Google has its Steve Jobs moment
It was a dark, cold and rainy day in Silicon Valley when Steve Jobs announced that the colorful new iMac would have no floppy drives. Oh wait, that's today's weather. Okay, I don't actually recall what the weather was like back in 1998 when Apple unveiled the colorful iMac, but the response sure was cold and chilly.
It was a pretty radical decision by Apple since just about every PC shipped back then with a floppy drive, giving users the option to store files for easy backup and transport on the 3.5-inch media.
But Jobs declared the floppy era over, noting the iMac included a USB port for external storage devices such as thumb drives. The iMac was a hit and criticism of the floppy drive decision receded as other manufacturers followed Apple's lead.
Fast forward 12 years to [Google's announcement this week of a Chrome OS notebook that relies primarily on Internet connectivity](http://itmanagement.earthweb.com/mowi/article.php/3916071/New-Chrome-OS-Notebooks-Have-Enterprise-Appeal.htm) to work effectively. In answer to criticism of an earlier preview, Google said it's working to restore offline access to Google Apps. Also, new apps built for the Chrome OS will run in an offline mode.
But primarily, just as smartphones gets a heck of a lot dumber when they're not connected, these new notebooks will shine brightest online.
It's a gutsy decision, though not nearly on the level of Apple's gamble. If the iMac flopped, that would have been a huge hit to Apple's credibility and bottom line that could well have affected the viability of the company's wildly successful diversification (iPod, iPhone and iPad) that followed. Google faces no such risk.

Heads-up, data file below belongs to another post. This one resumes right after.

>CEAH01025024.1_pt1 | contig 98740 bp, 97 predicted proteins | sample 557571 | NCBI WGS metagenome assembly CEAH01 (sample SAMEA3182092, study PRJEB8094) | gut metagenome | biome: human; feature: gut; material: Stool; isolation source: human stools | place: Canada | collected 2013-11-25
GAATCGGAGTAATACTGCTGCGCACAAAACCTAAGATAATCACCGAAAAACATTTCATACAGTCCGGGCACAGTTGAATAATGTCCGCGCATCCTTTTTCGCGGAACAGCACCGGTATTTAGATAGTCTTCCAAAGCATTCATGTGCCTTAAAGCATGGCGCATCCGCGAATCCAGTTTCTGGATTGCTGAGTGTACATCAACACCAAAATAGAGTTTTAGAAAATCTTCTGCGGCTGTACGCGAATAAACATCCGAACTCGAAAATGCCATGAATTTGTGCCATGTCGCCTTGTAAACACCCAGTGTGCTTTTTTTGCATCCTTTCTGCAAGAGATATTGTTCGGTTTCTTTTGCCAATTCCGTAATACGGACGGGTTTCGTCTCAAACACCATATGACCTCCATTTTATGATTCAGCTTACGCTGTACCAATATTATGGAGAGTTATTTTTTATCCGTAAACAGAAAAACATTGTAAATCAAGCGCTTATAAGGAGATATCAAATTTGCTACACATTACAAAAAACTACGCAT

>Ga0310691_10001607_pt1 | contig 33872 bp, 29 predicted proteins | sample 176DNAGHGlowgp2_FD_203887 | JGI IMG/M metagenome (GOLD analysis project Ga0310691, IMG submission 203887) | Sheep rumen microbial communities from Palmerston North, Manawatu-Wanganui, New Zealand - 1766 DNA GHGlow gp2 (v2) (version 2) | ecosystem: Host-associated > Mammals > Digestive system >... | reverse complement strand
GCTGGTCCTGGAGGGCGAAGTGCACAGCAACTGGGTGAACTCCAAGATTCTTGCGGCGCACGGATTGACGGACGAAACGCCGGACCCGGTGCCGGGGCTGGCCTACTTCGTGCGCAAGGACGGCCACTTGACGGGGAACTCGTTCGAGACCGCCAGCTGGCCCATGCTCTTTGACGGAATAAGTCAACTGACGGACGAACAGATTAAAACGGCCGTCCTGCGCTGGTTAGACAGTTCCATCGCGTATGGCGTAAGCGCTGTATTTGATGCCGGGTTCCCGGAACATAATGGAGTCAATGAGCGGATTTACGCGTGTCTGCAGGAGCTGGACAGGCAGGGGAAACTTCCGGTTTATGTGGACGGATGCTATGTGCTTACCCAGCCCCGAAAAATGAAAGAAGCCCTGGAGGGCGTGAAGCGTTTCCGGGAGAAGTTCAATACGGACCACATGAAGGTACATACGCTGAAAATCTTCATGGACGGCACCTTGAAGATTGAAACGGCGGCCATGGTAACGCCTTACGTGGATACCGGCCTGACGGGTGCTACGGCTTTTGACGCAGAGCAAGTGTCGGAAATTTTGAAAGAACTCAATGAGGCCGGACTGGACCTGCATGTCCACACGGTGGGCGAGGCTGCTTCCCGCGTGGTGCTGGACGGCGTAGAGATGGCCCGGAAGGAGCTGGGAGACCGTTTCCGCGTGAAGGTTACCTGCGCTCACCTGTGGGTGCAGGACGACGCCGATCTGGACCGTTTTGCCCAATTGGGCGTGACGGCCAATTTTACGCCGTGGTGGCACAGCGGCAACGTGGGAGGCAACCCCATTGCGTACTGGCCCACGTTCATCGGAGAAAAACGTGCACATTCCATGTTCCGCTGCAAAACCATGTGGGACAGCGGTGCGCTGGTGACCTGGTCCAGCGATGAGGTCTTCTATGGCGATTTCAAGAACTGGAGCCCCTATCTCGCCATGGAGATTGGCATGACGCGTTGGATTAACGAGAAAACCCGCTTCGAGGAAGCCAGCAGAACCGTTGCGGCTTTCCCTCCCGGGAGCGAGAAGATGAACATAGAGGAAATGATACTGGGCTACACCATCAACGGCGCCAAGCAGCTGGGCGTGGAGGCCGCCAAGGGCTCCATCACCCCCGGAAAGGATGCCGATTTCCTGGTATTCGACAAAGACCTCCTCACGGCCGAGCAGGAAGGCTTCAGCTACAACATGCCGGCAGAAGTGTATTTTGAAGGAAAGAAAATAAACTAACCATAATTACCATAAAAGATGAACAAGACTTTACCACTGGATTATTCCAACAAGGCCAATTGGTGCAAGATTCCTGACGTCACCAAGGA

A year ago the company projected new Chrome OS notebooks would be available for this year's holiday shopping season. But Tuesday Google announced commercial availability has been pushed back to mid-2011, barely nudging the company's stock. Google of course makes the vast bulk of its billions in profits off of search-related advertising.
Google can also afford to pioneer in areas like this where there's no danger of cannibalizing an established product; the bigger downside of a failure would be to its reputation than its cash hoard.
And while Google's at the cutting edge, Tuesday's announcement was also a Back to the Future moment for CEO Eric Schmidt, who was part of a team at Sun Microsystems that promoted the ill-fated Network Computer idea back in 1983.
"Why should you believe me now?" said Schmidt, at Tuesday's Chrome OS event.
The Network Computer failed for a number of reasons, with low-speed, dial-up networks frequently cited as the most common. But Schmidt said that in light of the success of the iPhone, iPad and devices based on his company's Android OS, he sees another flaw in the earlier strategy.
"We couldn't build great applications at the scale and power of desktop applications," he said.
"We now have reliable networks and we don't care about the disk and the whole industry" is working on extending the cloud computing platform, he added, predicting that Chrome OS will emerge as a viable third choice to Windows and the Mac.
With Chrome OS, Google is showing, much like Apple, a willingness to go against conventional, deskbound wisdom. They'll also have one feature Steve Jobs will probably never endorse.
As Sundar Pichai, Google's vice-president of product management, noted at the launch event: "Jail-breaking is built-in. You can even put in another operating system."